I feel like I usually only write glowing reviews—mainly because I only read books I’m fairly certain that I will like. Also, I always feel slightly guilty writing about how much I hated a novel. I know firsthand how much time and effort went into writing and publishing any story, and also, I’ve had “if you’ve got nothing nice to say, don’t say anything at all,” drilled into my head from infancy. Plus, it seems like if you hate a book, you could just stop reading it.
But unfortunately I have some sort of disease that compels me to finish a book, even if I hate it at the first chapter. I think there are two reasons for that:
1) My mom forcing me to finish everything on my plate because of the children starving in Africa (which shaped my young psyche into one that cannot leave things half done, a problem that has mushroomed to include cakes and cases of beer)
2) My eternal, long-suffering sense of optimism, where I continually assure myself that the next chapter will really be a turning point, transforming the novel into something complex and thought-provoking, life-altering, and super awesome.
No matter what’s to blame, I sure didn’t like A Dog’s Purpose by W. Bruce Cameron (Macmillan/2010).
Now, I don’t know a lot about Cameron, except that he wrote 8 Simple Rules for Dating My Teenage Daughter, which I’ve never read, but I know that they made a tv show out of it, and the whoever played the dad died, and he was on some late ‘70’s sitcom who’s name I can’t recall.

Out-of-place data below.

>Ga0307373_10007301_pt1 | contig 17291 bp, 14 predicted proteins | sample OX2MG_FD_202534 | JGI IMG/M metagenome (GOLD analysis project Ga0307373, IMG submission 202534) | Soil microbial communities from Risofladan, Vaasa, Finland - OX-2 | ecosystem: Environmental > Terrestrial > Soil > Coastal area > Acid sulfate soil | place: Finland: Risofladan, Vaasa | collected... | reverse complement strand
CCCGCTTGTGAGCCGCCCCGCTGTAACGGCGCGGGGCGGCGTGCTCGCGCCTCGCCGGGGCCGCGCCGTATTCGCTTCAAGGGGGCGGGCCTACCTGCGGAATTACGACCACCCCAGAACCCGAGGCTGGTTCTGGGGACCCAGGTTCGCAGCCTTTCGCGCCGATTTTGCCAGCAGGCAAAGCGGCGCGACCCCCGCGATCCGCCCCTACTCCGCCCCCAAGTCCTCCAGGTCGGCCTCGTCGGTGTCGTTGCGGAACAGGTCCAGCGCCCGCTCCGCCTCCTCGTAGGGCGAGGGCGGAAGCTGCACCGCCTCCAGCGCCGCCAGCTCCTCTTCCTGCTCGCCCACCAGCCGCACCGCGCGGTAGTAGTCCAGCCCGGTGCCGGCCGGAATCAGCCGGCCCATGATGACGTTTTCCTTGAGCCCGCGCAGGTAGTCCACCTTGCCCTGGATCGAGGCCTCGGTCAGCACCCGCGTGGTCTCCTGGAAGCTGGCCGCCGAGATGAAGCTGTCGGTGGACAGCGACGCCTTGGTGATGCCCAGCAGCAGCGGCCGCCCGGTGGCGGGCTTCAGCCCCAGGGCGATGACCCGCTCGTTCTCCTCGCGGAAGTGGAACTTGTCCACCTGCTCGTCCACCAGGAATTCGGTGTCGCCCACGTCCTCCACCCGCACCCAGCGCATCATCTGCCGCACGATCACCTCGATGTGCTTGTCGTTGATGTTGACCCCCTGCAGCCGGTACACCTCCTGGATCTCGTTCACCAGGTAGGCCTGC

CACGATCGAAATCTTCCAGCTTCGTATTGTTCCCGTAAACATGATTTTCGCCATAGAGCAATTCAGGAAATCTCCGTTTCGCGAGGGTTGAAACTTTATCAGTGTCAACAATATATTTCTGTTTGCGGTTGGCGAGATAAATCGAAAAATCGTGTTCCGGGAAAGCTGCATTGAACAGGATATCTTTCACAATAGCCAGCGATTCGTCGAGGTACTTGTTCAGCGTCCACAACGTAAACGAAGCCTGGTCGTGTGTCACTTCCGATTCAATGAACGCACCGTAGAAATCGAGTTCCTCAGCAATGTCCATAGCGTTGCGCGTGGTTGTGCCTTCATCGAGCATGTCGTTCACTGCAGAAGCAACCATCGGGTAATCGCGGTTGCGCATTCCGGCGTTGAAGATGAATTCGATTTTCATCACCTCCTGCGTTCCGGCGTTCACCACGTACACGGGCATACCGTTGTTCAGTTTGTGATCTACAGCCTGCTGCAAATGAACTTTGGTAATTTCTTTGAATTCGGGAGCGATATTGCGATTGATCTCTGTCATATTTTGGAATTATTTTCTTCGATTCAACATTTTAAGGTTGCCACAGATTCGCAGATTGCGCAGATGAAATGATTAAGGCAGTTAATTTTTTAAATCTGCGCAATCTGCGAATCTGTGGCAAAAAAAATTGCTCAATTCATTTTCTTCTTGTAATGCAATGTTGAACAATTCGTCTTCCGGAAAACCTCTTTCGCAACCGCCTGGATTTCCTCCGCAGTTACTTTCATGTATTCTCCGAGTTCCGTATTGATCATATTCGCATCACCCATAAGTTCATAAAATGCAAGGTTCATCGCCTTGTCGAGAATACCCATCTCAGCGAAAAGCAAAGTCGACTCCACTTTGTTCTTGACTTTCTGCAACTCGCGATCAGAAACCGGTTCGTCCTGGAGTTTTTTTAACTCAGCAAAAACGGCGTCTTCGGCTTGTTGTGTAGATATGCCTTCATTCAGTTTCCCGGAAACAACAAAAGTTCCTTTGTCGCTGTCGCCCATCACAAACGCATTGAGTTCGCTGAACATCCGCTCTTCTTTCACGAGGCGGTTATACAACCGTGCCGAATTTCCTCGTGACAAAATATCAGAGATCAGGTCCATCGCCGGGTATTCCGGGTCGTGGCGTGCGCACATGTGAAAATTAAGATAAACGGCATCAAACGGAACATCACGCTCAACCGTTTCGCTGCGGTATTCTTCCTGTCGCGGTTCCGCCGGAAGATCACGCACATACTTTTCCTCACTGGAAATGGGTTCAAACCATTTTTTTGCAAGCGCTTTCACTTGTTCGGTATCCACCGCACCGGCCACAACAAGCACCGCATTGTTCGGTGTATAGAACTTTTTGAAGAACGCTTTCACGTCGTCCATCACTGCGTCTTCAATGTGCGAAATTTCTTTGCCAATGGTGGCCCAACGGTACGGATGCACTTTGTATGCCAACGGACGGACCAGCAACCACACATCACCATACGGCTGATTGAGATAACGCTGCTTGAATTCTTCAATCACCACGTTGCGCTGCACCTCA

So why he decided to segway from teenagers to animal books (he has some other recently released title called Emory’s Gift which is about a bear, which also I haven’t read, but I’m going to make an executive decision that it probably isn’t much good either) I haven’t the faintest. I should have been wary, since they were giving away hardcover editions on Shelf Awareness, instead of galleys or sample chapters.
A Dog’s Purpose, it turns out, is a combination of Nicholas Sparks and Marley and Me. And maybe a little Thomas Kinkaid as well, just because I hate him too.
Told from the perspective of a dog, there is a lot more butt sniffing and mating and animals in heat than I really wanted to be involved in. I guess Cameron could be commended for keeping his character believable, except I don’t believe even my dogs are that simple-minded and inane as his protagonist Bailey (well, maybe my little one). Annoyingly, Bailey also is reincarnated several times, sometimes as a purebred, sometimes a mutt, sometimes a male, sometimes a female, but always boring and slightly stupid. I couldn’t wait for him/her to find her purpose and die for good. And imagine how disappointing it was to find out that Bailey-whose-name-keeps-changing’s purpose was to sort out his former owner’s love life. If Cameron starts telling people he invented a new genre I’m going to freak out.
If you’re looking for a good dog-centric fiction novel, I suggest The Art of Racing in the Rain (HarperCollins/2009), or The Dogs of Babel (Bay Back Books/2004), both of which are excellent.
oh wat? You don’t take posed photographs of your dogs as if they’re an old-fashioned couple?